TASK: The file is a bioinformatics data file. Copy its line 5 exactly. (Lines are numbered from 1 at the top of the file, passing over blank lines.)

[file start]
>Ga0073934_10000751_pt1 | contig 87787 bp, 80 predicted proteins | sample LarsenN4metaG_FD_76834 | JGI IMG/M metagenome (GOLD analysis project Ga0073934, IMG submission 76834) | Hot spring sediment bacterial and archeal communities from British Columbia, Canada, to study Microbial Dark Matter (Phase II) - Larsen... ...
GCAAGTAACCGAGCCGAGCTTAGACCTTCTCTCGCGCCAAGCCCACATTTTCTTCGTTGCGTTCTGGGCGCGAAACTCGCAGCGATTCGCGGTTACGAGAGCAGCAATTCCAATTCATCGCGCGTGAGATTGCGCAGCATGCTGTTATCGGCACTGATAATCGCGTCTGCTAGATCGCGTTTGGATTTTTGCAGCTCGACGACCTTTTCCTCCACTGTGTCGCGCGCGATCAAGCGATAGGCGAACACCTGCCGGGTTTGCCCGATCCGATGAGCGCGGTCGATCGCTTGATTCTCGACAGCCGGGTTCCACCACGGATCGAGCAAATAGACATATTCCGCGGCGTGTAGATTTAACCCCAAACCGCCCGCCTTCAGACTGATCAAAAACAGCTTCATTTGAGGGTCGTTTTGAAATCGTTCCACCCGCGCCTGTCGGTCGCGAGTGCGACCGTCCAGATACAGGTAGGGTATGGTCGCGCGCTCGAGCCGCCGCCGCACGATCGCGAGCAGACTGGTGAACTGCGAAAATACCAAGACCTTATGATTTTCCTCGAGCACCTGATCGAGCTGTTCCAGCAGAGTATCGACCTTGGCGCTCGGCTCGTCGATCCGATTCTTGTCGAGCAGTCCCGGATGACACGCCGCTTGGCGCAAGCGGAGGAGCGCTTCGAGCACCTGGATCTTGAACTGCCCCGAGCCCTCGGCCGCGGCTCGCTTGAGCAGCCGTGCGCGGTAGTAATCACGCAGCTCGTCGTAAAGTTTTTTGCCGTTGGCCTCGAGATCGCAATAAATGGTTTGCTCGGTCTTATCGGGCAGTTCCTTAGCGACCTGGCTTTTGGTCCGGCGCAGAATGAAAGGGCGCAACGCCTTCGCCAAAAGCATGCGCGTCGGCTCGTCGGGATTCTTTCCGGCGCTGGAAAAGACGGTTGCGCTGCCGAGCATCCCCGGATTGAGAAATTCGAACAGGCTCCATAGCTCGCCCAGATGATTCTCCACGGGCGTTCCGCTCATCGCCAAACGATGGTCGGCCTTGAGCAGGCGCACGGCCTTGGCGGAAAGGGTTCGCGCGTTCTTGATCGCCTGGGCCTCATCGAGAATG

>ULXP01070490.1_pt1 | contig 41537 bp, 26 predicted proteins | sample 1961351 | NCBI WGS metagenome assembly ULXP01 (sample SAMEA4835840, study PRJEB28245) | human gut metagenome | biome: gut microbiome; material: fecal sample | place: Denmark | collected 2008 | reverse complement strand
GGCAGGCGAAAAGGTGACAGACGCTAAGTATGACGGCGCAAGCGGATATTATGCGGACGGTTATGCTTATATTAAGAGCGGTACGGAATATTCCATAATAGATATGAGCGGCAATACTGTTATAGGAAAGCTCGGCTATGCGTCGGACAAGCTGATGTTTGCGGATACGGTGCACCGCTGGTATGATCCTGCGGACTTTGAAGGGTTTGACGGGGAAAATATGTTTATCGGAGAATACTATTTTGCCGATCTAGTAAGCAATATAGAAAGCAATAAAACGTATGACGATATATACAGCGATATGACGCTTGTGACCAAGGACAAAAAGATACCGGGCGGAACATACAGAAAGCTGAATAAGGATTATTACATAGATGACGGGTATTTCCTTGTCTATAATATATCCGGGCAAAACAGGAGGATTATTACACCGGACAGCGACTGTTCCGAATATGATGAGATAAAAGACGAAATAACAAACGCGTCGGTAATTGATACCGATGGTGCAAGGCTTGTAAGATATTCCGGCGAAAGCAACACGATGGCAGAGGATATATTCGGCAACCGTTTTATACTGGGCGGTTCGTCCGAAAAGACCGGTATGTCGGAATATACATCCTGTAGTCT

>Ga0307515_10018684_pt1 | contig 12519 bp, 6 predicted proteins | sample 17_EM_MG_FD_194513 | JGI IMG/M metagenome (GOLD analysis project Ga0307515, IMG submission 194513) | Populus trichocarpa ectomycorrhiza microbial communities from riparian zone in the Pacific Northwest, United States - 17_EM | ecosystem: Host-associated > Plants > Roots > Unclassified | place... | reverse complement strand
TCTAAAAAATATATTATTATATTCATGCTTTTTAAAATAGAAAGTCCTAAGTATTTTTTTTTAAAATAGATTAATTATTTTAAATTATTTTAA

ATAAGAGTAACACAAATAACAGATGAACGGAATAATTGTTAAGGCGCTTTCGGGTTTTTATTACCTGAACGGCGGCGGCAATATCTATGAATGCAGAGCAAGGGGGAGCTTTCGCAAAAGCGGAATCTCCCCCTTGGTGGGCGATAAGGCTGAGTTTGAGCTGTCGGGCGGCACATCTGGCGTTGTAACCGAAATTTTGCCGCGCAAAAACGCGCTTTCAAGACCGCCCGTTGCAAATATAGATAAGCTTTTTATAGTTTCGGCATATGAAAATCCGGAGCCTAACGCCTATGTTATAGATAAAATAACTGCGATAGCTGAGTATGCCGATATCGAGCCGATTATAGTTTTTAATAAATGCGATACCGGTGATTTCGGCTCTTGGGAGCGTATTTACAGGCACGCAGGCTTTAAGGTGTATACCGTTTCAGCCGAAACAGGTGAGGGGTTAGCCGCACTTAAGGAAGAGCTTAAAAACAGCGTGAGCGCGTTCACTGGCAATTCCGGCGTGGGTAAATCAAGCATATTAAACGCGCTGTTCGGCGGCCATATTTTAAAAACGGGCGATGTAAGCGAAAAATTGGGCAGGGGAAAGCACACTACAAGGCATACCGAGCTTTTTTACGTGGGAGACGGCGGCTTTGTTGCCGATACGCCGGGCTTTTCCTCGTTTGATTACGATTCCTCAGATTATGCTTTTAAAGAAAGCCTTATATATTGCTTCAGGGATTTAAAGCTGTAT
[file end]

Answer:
>Ga0307515_10018684_pt1 | contig 12519 bp, 6 predicted proteins | sample 17_EM_MG_FD_194513 | JGI IMG/M metagenome (GOLD analysis project Ga0307515, IMG submission 194513) | Populus trichocarpa ectomycorrhiza microbial communities from riparian zone in the Pacific Northwest, United States - 17_EM | ecosystem: Host-associated > Plants > Roots > Unclassified | place... | reverse complement strand